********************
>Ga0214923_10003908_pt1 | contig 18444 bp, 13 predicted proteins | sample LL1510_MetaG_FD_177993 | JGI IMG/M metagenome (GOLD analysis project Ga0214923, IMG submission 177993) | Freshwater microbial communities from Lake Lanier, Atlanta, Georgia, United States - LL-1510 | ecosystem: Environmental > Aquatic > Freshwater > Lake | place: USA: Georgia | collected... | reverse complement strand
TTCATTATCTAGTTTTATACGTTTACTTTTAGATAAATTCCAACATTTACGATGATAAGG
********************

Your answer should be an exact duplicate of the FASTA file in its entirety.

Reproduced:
>Ga0214923_10003908_pt1 | contig 18444 bp, 13 predicted proteins | sample LL1510_MetaG_FD_177993 | JGI IMG/M metagenome (GOLD analysis project Ga0214923, IMG submission 177993) | Freshwater microbial communities from Lake Lanier, Atlanta, Georgia, United States - LL-1510 | ecosystem: Environmental > Aquatic > Freshwater > Lake | place: USA: Georgia | collected... | reverse complement strand
TTCATTATCTAGTTTTATACGTTTACTTTTAGATAAATTCCAACATTTACGATGATAAGG